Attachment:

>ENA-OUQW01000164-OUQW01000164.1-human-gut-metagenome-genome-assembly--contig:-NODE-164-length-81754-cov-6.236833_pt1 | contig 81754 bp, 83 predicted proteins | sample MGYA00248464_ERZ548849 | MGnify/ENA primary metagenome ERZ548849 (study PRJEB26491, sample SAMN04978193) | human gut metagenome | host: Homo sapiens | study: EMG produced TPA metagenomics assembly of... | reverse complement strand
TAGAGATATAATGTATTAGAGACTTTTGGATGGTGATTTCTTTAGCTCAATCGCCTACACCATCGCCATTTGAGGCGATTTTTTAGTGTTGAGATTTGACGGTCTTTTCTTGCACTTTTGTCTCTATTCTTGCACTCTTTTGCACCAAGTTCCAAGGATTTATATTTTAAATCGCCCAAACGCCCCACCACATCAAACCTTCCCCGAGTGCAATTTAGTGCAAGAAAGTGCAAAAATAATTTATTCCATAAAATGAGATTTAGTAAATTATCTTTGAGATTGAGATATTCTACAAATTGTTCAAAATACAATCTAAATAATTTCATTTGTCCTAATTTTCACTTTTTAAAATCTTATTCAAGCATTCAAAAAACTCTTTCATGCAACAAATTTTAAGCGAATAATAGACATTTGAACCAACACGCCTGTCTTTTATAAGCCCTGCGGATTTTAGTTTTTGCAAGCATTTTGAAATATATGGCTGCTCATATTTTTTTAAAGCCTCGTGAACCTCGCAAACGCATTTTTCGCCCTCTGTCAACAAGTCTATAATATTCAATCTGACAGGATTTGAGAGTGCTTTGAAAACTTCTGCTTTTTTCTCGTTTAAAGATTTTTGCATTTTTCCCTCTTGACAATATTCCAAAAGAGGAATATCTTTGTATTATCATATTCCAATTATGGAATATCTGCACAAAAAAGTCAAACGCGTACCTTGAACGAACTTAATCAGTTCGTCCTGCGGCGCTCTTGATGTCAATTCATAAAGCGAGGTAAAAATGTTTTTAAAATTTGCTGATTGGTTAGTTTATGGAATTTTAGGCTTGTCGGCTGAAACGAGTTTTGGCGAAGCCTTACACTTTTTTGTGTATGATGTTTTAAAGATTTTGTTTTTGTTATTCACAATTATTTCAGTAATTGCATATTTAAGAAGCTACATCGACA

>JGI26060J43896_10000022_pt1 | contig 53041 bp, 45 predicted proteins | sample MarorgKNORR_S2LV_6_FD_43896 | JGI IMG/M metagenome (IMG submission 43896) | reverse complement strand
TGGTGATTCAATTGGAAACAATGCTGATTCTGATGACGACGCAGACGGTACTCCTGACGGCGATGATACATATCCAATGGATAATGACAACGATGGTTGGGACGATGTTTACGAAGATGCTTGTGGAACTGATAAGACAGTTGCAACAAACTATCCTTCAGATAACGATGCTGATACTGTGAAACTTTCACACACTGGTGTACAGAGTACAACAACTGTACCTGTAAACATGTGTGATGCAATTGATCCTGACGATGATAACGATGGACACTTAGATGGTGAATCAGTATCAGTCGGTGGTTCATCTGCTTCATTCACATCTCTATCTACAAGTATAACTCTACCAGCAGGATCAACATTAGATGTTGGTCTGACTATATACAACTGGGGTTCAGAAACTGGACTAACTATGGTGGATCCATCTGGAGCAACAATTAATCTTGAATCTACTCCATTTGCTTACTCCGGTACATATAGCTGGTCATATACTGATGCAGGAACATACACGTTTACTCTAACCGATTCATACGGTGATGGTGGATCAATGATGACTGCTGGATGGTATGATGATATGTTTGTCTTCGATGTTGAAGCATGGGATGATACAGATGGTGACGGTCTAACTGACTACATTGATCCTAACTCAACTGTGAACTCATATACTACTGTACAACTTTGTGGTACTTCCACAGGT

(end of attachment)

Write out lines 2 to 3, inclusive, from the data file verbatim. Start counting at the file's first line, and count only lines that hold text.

TAGAGATATAATGTATTAGAGACTTTTGGATGGTGATTTCTTTAGCTCAATCGCCTACACCATCGCCATTTGAGGCGATTTTTTAGTGTTGAGATTTGACGGTCTTTTCTTGCACTTTTGTCTCTATTCTTGCACTCTTTTGCACCAAGTTCCAAGGATTTATATTTTAAATCGCCCAAACGCCCCACCACATCAAACCTTCCCCGAGTGCAATTTAGTGCAAGAAAGTGCAAAAATAATTTATTCCATAAAATGAGATTTAGTAAATTATCTTTGAGATTGAGATATTCTACAAATTGTTCAAAATACAATCTAAATAATTTCATTTGTCCTAATTTTCACTTTTTAAAATCTTATTCAAGCATTCAAAAAACTCTTTCATGCAACAAATTTTAAGCGAATAATAGACATTTGAACCAACACGCCTGTCTTTTATAAGCCCTGCGGATTTTAGTTTTTGCAAGCATTTTGAAATATATGGCTGCTCATATTTTTTTAAAGCCTCGTGAACCTCGCAAACGCATTTTTCGCCCTCTGTCAACAAGTCTATAATATTCAATCTGACAGGATTTGAGAGTGCTTTGAAAACTTCTGCTTTTTTCTCGTTTAAAGATTTTTGCATTTTTCCCTCTTGACAATATTCCAAAAGAGGAATATCTTTGTATTATCATATTCCAATTATGGAATATCTGCACAAAAAAGTCAAACGCGTACCTTGAACGAACTTAATCAGTTCGTCCTGCGGCGCTCTTGATGTCAATTCATAAAGCGAGGTAAAAATGTTTTTAAAATTTGCTGATTGGTTAGTTTATGGAATTTTAGGCTTGTCGGCTGAAACGAGTTTTGGCGAAGCCTTACACTTTTTTGTGTATGATGTTTTAAAGATTTTGTTTTTGTTATTCACAATTATTTCAGTAATTGCATATTTAAGAAGCTACATCGACA

>JGI26060J43896_10000022_pt1 | contig 53041 bp, 45 predicted proteins | sample MarorgKNORR_S2LV_6_FD_43896 | JGI IMG/M metagenome (IMG submission 43896) | reverse complement strand